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Holman Bible Dictionary [1]

Although the New Testament does not give any account of a special observance of Easter and evidence from before A.D. 200 is scarce, the celebrations were probably well-established in most churches by A.D. 100. The earliest observance probably consisted of a vigil beginning on Saturday evening and ending on Sunday morning and included remembrance of Christ's crucifixion as well as the resurrection. Evidence from shortly after A.D. 200 shows that the climax of the vigil was the baptism of new Christians and the celebration of the Lord's Supper. By about A.D. 300 most churches divided the original observance, devoting Good Friday to the crucifixion and Easter Sunday to the resurrection.

The early centuries saw considerable controversy over the proper date for the Easter celebration. A minority, influenced by the Jewish origins of Christianity, insisted that the celebration should occur on 14Nisan of the Jewish calendar, the day of the crucifixion according to the Gospel of John. Most Christians rejected this practice because it meant that the special yearly celebration of the resurrection would usually not occur on Sunday, the weekly day of the resurrection. Since about A.D. 300, the date of Easter has been determined by a complex calculation using the lunar calendar. In general, Easter is the first Sunday after the first full moon following the vernal equinox.

Since Easter occurs in the spring, many of the traditional non-Christian springtime symbols of the renewal of nature became attached to the Christian celebration. In some cases an attempt has been made to Christianize the symbols. Thus, for centuries many Christians have regarded the egg as a symbol of the resurrection. The English word “Easter” comes from the name of the Anglo-Saxon goddess of the dawn. See Church Year .

Fred A. Grissom

Vine's Expository Dictionary of NT Words [2]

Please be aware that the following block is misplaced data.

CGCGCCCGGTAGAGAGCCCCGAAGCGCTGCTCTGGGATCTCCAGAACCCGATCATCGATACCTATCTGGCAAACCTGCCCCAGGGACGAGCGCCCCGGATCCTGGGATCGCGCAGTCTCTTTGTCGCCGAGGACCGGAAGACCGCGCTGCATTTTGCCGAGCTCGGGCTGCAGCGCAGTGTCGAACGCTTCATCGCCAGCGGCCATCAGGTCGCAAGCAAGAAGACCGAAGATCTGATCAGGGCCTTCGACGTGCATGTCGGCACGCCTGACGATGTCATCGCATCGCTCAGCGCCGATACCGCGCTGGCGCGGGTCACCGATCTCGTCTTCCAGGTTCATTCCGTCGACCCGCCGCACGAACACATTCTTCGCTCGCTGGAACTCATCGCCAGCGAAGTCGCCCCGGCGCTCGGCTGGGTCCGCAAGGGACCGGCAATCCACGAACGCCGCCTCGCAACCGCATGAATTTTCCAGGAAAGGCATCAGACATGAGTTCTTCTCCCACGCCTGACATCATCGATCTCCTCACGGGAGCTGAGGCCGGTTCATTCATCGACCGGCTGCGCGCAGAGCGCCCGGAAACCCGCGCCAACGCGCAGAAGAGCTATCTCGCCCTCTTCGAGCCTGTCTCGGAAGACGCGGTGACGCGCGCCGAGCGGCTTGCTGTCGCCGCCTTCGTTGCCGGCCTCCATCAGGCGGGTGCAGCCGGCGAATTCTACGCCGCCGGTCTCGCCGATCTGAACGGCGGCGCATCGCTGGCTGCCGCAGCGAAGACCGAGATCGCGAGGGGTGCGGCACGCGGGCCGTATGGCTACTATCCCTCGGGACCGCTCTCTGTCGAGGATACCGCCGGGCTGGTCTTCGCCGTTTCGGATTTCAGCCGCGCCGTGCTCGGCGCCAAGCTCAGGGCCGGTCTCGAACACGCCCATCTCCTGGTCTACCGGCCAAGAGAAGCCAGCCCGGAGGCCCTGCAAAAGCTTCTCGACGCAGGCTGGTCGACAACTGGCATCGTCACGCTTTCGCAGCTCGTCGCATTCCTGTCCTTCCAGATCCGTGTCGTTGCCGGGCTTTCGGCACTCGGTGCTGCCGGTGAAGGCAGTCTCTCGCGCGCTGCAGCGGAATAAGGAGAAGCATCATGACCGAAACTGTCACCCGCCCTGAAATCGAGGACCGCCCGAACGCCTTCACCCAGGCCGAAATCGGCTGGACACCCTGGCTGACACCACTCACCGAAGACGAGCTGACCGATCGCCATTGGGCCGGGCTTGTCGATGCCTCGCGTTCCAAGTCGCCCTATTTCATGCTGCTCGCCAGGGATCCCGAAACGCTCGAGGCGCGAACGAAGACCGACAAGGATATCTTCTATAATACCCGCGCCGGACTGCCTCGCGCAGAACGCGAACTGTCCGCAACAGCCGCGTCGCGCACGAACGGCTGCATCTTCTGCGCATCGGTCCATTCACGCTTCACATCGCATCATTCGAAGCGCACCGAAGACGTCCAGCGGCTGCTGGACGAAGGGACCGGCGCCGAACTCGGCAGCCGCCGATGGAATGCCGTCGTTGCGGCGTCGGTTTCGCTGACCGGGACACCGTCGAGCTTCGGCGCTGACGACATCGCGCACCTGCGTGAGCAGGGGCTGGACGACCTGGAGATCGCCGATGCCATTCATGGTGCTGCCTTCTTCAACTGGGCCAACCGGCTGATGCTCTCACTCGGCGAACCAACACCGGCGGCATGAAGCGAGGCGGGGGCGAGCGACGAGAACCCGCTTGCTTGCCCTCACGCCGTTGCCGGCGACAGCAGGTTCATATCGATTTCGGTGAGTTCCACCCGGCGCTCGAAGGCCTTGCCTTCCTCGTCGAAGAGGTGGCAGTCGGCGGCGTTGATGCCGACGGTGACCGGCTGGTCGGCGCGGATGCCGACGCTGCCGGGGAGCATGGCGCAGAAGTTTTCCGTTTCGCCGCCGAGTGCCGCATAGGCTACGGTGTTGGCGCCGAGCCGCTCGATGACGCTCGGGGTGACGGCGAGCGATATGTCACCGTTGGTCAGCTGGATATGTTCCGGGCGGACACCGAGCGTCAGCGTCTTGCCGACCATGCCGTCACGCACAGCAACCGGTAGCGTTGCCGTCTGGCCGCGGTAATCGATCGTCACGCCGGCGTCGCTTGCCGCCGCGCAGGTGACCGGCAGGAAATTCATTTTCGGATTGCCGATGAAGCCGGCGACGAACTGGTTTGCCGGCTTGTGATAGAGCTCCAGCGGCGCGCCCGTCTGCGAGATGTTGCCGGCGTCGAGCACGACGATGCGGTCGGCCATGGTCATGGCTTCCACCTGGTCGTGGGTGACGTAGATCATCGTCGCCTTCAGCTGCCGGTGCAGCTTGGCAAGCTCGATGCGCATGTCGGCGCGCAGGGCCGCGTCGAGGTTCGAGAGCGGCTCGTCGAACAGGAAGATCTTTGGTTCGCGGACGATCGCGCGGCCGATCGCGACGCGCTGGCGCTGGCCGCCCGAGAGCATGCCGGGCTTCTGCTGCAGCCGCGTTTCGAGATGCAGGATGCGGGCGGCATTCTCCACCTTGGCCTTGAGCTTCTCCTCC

1: Πάσχα (Strong'S #3957 — Noun Neuter — pascha — pas'-khah )

mistranslated "Easter" in  Acts 12:4 , AV, denotes the Passover (RV). The phrase "after the Passover" signifies after the whole festival was at an end. The term "Easter" is not of Christian origin. It is another form of Astarte, one of the titles of the Chaldean goddess, the queen of heaven. The festival of Pasch held by Christians in post-apostolic times was a continuation of the Jewish feast, but was not instituted by Christ, nor was it connected with Lent. From this Pasch the pagan festival of "Easter" was quite distinct and was introduced into the apostate Western religion, as part of the attempt to adapt pagan festivals to Christianity. See Passover.

Charles Buck Theological Dictionary [3]

The day on which the Christian church commemorates our Saviour's resurrection. It is called by the Greeks Pasga; and by the Latins Pascha, a Hebrew word signifying passage, applied to the Jewish feast at the passover. It is called Easter in English, from the Saxon goddess Eostre, whose festival was held in April. The Asiatic churches kept their Easter upon the very same day that the Jews observed their passover, and others on the first Sunday after the first full moon in the new year. This controversy was determined in the council of Nice, when it was ordained that Easter should be kept upon one and the same day, which should always be Sunday, in all Christian churches in the world.

Webster's Dictionary [4]

(1): ( n.) An annual church festival commemorating Christ's resurrection, and occurring on Sunday, the second day after Good Friday. It corresponds to the pasha or passover of the Jews, and most nations still give it this name under the various forms of pascha, pasque, paque, or pask.

(2): ( n.) The day on which the festival is observed; Easter day.

(3): ( v. i.) To veer to the east; - said of the wind.

Smith's Bible Dictionary [5]

Easter.  Acts 12:4. In the earlier English versions, Easter has been frequently used as the translation of pascha , (Passover ). In the Authorized Version, Passover was substituted in all passages but this; and in the new Revision, Passover is used here. See Passover .

Watson's Biblical & Theological Dictionary [6]